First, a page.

Retro shows that are due for a comeback

Neela Debnath

Anneka 300x225 Retro shows that are due for a comebackLast week I wrote an article about classic television shows that I thought should be brought back to our screens and who should present them. The piece was a response to presenter Anneka Rice’s calls for the return of her eighties teatime classic ‘Treasure Hunt’ with a new face to front the programme. I wanted to elaborate on my suggestions and explain why I think some of these shows should be resurrected.

Firstly, there’s ‘The Crystal Maze’ which has been off the air for far too long. The game show saw a team complete a series of challenges in order to collect time crystals. The more crystals that were collected the more time the team had in the Crystal Dome, a giant orb-like structure. The team would then enter the dome to gather gold tokens in order to win prizes.

Although it would be tricky to find someone to match host Richard O’Brien’s zany charisma, Chris Tarrant could take up the role. In order to give him an edge though, he should only speak to the contestants via a loudspeaker or an intercom to feed them instructions. He would be a sinister disembodied voice, a sort of Big Brother figure who would lord over the proceedings and would only appear in the final round. Saying this, Anne Robinson would also be a worthy contender to rule over ‘The Crystal Maze’.

Then there’s ‘Stars in Their Eyes’, a personal Saturday night favourite. Before ‘The X Factor’ there was ‘Stars in Their Eyes, a karaoke show involving dressing up…a bit like ‘The X Factor’. Contestants would be made up as their musical heroes and perform one of their songs. The audience would then vote on who was the best impersonator.

There was that magical moment when a person stepped behind the doors only to reappear moments later as their music legend of choice. It was great television with the immortal line: ‘Tonight I’m going to be…’. If this programme were to be brought back, Ben Shephard would be the man for the job. He’s got relevant experience from presenting ‘The Xtra Factor’ and ‘Soapstar Superstar’ so it would make sense. But now the public vote should determine the winner. Also, get previous winners from the show to judge the performances.

After the death of Sir Jimmy Savile last year, ‘Jim’ll Fix It’ should definitely make a comeback. For those unfamiliar with Sir Jimmy’s show, children would write to him about the one dream they wanted to come true and Sir Jimmy would then try to make it so each week.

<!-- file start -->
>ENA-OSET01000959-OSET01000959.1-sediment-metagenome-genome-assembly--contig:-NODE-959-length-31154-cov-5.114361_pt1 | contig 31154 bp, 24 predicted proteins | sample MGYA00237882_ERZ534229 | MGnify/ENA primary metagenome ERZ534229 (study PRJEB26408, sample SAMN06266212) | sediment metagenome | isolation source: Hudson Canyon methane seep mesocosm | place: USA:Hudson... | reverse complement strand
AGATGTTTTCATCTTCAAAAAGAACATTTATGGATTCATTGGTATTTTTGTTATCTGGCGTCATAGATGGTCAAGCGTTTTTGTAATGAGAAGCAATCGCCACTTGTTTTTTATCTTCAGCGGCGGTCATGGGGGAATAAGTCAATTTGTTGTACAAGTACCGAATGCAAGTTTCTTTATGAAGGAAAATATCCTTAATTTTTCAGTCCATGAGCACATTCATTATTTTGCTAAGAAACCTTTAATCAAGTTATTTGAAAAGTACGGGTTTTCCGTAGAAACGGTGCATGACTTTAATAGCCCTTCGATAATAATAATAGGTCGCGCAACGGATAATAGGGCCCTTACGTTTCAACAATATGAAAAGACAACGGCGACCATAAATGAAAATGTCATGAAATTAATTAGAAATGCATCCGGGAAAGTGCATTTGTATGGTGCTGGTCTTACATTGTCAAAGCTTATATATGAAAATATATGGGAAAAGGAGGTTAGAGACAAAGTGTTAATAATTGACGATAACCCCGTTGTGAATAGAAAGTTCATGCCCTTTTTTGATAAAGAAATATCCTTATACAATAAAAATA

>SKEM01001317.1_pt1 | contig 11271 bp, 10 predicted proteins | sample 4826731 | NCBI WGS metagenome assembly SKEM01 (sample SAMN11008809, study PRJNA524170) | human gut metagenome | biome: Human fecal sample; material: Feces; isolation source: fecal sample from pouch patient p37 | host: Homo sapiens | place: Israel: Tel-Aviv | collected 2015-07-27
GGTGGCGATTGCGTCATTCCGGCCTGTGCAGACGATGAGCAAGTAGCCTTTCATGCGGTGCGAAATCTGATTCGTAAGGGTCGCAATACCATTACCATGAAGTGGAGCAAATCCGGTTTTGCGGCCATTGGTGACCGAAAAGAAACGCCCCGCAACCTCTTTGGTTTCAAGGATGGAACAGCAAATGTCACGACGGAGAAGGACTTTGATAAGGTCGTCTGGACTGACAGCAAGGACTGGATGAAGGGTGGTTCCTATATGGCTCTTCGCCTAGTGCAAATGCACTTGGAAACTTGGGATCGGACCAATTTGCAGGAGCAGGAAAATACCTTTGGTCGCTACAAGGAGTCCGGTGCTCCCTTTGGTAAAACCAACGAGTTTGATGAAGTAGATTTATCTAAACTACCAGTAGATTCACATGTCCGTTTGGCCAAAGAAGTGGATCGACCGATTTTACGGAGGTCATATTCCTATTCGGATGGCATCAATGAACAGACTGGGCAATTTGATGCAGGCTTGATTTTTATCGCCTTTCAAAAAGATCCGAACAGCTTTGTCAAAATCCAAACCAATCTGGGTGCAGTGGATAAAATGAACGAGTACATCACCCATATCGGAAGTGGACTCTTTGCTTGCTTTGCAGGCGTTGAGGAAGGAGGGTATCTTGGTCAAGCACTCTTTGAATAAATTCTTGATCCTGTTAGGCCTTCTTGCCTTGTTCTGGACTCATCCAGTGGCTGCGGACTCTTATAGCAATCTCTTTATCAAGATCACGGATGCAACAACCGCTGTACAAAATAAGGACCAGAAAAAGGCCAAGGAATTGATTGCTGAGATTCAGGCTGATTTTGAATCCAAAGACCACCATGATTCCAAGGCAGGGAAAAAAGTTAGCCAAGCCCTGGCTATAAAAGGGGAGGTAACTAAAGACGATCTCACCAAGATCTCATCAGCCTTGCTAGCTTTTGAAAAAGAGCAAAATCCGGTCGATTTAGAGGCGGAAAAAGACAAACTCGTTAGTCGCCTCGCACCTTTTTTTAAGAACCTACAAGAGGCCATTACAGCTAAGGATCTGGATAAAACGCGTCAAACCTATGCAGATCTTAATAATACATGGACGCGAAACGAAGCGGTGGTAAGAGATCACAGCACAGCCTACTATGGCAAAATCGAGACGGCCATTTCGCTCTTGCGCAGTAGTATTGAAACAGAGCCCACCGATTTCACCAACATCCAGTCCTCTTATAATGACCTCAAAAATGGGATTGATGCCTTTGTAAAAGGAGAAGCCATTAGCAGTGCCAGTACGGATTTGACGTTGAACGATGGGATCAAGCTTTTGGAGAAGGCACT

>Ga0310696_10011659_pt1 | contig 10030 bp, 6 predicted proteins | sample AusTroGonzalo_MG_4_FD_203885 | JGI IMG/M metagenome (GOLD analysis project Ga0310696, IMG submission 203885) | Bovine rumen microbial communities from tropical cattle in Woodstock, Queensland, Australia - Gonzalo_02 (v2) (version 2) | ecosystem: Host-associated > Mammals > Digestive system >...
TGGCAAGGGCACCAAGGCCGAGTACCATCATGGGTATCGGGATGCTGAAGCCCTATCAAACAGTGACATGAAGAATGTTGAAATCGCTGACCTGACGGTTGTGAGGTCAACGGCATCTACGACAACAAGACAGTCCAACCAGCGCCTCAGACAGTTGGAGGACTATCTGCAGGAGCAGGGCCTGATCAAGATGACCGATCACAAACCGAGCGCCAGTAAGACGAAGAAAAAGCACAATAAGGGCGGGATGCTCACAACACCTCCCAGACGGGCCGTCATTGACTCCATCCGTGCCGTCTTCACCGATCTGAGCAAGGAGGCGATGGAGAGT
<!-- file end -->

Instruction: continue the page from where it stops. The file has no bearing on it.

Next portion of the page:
In memory of Sir Jimmy, there was a Christmas special of ‘Jim’ll Fix It’ last year with Shane Richie as host but perhaps a current children’s presenter could take on the role. There’s ‘The Secret Millionaire’ for the grown-ups but in these austere times we need a show like this for children to spread some hope. Let’s bring this show back and make some more kids’ dreams comes true.

Finally, there’s ‘Knightmare’, a children’s show where a team guided one member (known as the dungeoneer) on a quest through a computer-generated medieval world. The team had to collect clues to retrieve an object such as a crown or a shield and get their dungeoneer back safely. Although CGI was still in its infancy when the show first started, with clunky graphics that looked like they had been created on Microsoft Paint, there was something compelling about it. ‘Knightmare’ was hosted by the dungeon master Treguard, played by actor Hugo Myatt. This time around the role of dungeon master could be portrayed by an experienced thespian of the Shakespearean variety.

There was an unsuccessful attempt to bring it back in the mid-noughties but the pilot was met with mixed reaction due to being too different to the original. But maybe now it is time. If the makers can return to something closer to the original format and use better computer graphics then it could become a children’s favourite once more.

So, there you have it, some of the best programmes from the eighties and nineties that should rise from the ashes and be restored to their former glory.

Image credit: Getty Images

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  • William ‘Will K’ Kinsella

    Regarding this, ITV were successful with The Krypton Factor (presented by Ben Shephard) despite only being on for two years; the same with Sky 1’s Gladiators.

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